“Ready made” by Alphonse Allais: a funny and daring work!

Published on : 17 May 20213 min reading time
Having lived during the Belle Époque, Alphonse Allais is known for his quality as a journalist and writer. But with his humorous side, he is also considered to be among the precursors of monochrome painting. Discover his works of incoherent art. All this can be done directly online.

“Ready made” and works of art

It was French artist Marcel Duchamp who used the term ‘ready made’ to describe these works. “Ready made” is the elevation of an apparently banal object to the status of a work of art. The choice is made on the basis of the quality of the artist. Thus, an everyday object will no longer be seen for its utilitarian aspect once an artist appropriates it to make a work of art. Among the best known, you can see “the bicycle wheel”, “air de Paris”, or “La belle haleine. Eau de violette”. The ready-made or incoherent art is therefore based on the importance that an artist gives to an object.

The works of Alphonse Allais

French journalist, writer and humorist, Alphonse Allais is known for his skill with words, letters and rhymes. But the artist also found a place for himself in painting. He is known for his monochrome works. Indeed, he was inspired by an exhibition of incoherent art. During this exhibition, he discovered a black monochrome canvas: “Combat of the Negroes in a cellar during the night”. For the second exhibition, he exhibited a bristol board without stains or lines. He gave this work a rather funny name. Later on, he used seven colours to express himself. Alphonse Allais‘ monochromes certainly bring out the humorous side of the artist, but they are also thought-provoking. For example, the “Stupeur de jeunes recrues apercevant pour la première fois ton azur ô, Méditerranée” is expressed in a blue canvas.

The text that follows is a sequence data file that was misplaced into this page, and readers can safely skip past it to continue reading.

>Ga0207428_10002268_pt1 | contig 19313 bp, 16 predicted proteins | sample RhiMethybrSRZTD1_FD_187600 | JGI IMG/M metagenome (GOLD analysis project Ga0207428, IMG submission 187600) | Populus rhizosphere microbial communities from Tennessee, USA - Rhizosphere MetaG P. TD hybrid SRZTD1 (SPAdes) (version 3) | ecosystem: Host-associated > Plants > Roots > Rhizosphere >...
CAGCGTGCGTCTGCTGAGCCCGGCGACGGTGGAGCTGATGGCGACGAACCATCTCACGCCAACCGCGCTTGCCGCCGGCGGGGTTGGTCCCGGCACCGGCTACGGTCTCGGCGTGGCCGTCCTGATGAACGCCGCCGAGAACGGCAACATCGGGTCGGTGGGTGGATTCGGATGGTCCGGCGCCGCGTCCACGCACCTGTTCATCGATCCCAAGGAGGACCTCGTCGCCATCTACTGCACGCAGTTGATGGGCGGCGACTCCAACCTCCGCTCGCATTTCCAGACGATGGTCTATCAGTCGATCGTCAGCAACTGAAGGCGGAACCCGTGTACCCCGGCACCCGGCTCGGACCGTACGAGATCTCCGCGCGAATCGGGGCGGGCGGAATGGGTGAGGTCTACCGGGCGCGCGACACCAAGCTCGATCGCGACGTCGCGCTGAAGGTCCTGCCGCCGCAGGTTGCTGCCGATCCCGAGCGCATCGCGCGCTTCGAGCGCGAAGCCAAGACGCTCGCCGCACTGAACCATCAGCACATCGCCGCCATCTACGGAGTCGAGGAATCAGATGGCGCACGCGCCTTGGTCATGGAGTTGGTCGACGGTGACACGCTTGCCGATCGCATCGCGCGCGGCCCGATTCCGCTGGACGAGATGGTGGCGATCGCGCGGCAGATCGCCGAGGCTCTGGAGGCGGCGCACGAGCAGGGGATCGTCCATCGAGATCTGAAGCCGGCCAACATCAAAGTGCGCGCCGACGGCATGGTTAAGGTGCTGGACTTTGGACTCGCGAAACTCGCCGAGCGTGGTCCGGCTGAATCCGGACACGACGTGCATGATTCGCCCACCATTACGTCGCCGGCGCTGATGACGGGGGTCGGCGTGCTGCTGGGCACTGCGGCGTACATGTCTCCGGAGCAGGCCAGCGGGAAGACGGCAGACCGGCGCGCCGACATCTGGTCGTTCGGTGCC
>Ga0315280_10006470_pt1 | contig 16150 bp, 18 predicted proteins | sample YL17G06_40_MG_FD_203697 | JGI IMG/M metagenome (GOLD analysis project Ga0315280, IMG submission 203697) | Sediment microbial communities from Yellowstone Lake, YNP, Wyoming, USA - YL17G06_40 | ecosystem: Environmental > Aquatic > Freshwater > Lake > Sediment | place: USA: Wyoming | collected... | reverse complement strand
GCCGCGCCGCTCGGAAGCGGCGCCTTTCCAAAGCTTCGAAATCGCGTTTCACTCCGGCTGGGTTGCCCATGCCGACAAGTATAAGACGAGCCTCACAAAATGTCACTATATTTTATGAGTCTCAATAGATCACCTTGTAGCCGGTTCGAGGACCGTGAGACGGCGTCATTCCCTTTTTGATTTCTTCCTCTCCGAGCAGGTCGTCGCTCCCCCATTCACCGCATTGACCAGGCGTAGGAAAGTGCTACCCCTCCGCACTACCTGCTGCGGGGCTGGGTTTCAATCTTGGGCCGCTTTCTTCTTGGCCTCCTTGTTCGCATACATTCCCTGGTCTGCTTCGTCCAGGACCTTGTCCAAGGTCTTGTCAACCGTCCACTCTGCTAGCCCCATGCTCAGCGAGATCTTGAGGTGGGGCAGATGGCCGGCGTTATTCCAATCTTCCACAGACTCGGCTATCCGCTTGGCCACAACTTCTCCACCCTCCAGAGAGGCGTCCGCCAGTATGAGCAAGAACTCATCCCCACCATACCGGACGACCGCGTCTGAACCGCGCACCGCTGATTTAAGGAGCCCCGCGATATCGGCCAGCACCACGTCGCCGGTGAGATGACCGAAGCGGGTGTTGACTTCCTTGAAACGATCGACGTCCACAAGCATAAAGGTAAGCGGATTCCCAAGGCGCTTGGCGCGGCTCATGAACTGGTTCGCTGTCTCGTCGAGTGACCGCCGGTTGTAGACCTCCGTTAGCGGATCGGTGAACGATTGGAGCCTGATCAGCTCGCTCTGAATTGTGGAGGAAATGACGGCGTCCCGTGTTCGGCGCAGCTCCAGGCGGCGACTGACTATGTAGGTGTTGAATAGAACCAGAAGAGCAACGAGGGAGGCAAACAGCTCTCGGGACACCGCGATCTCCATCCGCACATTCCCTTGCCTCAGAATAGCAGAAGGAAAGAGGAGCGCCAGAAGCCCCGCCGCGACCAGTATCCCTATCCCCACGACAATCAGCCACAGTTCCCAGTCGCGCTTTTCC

The “Album primoavrilesque

Alphonse Allais collected his paintings in his “Album primoavrilesque” published in 1897. Accompanied by a preface by the author, this album bears witness to the artist’s astonishing imagination. This challenged art in its official sense. Several socio-professional categories are caricatured in a cynical way. For example, the “Stubborn round in the fog” is just represented by the colour grey. A blank score describes the funeral march of a large deaf man. This bold freedom of expression gives Alphonse Allais’s ‘Ready made‘ a funny and speculative touch.

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